Former President Nelson Mandela was released from the hospital Sunday after an overnight stay for minor diagnostic surgery to determine the cause of an abdominal complaint, a spokesman for the country's current leader said.
Spokesman Mac Maharaj said the 93-year-old Nobel peace laureate had undergone a laparoscopy, a procedure that involves surgeons making an incision in the belly to insert a thin, lighted tube to look at abdominal organs.
“The doctors have decided to send him home as the diagnostic procedure he underwent did not indicate anything seriously wrong with him,” President Jacob Zuma's office added in a statement.
Officials had not disclosed where he was being treated to protect his privacy.
Earlier in the day, Zuma had released a statement saying that Mandela was “surrounded by his family and is relaxed and comfortable.”
“The doctors are happy with the progress he is making. We thank all South Africans for their love and support of Madiba. We also thank all for affording Madiba and his family privacy and dignity,” said Zuma, referring to Mandela by his clan name.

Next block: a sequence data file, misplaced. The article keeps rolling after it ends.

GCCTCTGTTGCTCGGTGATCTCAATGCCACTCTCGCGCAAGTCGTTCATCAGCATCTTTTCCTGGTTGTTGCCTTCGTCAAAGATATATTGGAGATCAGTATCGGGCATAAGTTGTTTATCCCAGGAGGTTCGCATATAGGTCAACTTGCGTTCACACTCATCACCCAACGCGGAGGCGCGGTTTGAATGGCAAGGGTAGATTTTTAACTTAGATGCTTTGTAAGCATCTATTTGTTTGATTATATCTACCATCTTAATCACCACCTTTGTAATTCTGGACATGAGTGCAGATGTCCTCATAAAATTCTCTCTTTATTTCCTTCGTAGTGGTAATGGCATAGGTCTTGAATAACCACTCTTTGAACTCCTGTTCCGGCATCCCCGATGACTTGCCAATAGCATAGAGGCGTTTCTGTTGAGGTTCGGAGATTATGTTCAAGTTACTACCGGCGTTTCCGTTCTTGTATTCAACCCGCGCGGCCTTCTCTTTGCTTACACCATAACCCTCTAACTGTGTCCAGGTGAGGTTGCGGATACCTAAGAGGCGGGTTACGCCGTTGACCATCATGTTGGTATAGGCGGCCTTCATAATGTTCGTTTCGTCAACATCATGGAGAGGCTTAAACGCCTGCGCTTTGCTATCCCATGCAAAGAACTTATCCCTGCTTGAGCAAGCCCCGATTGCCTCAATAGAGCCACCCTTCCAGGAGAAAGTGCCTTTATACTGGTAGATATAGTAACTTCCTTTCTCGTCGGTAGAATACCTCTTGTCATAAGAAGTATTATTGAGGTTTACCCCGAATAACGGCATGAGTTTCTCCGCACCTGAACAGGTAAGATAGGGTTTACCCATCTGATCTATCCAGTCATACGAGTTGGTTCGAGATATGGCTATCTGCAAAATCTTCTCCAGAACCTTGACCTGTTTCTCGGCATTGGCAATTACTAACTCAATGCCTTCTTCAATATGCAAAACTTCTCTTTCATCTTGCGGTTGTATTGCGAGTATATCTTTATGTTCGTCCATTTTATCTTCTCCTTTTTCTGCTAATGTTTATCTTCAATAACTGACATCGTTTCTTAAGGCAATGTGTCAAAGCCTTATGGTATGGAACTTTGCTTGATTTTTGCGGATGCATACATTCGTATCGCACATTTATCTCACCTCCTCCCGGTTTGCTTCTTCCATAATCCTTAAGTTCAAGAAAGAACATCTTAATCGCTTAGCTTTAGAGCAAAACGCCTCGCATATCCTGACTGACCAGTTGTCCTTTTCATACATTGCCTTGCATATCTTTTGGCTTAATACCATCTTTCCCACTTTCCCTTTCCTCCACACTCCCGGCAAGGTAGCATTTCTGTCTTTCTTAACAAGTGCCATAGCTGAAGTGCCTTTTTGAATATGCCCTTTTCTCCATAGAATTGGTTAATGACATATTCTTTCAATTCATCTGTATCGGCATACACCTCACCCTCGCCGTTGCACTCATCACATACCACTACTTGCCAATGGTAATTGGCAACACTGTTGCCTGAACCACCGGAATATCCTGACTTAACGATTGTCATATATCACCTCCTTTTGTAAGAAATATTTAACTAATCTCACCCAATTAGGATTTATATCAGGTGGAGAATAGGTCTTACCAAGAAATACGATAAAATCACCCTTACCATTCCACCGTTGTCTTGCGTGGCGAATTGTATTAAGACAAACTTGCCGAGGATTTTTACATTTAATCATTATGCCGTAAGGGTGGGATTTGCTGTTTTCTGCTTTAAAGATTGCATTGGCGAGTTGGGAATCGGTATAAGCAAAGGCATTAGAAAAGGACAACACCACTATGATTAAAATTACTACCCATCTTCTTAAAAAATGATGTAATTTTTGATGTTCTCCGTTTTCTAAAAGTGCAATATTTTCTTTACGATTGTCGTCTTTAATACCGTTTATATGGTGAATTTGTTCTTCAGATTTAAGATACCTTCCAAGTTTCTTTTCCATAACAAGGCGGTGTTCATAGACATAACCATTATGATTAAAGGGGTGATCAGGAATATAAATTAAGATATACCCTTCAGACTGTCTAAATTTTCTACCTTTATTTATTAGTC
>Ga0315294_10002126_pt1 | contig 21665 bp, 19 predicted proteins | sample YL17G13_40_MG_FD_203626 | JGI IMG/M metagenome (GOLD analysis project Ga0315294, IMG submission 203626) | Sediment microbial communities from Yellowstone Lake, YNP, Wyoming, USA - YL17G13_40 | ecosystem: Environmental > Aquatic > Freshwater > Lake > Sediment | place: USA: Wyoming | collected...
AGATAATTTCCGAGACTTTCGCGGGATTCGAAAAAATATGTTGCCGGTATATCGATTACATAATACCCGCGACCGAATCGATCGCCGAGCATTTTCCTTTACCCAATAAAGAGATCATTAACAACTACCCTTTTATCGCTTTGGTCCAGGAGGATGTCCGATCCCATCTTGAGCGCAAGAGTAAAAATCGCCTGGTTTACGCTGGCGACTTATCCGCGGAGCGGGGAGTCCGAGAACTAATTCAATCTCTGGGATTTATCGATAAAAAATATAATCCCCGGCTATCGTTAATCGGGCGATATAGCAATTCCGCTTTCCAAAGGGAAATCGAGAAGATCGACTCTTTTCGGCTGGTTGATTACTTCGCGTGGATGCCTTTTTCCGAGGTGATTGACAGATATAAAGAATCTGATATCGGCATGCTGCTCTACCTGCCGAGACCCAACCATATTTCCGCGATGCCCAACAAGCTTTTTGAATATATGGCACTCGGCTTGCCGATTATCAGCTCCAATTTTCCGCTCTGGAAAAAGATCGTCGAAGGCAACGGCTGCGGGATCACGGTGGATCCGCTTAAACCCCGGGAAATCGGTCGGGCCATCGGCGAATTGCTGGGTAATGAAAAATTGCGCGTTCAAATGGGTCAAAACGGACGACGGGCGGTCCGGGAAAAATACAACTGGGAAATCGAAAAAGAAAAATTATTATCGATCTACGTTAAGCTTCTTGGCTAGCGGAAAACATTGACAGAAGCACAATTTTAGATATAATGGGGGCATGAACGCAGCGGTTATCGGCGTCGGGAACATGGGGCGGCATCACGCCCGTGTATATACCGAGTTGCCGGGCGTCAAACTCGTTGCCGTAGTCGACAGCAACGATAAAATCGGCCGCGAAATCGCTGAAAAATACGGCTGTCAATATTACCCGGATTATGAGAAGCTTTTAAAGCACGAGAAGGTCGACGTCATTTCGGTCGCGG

Mandela, who spent 27 years in prison for fighting racist white rule, became South Africa's first black president in 1994 and served one five-year term. He now is officially retired, and last appeared in public in July 2010.
Today, well-wishers prayed for Mandela at Regina Mundi church in Soweto, a former center of anti-apartheid protests and funerals.
In 1997, Mandela spoke at the church, calling it a “battlefield between forces of democracy and those who did not hesitate to violate a place of religion with tear gas, dogs and guns.”
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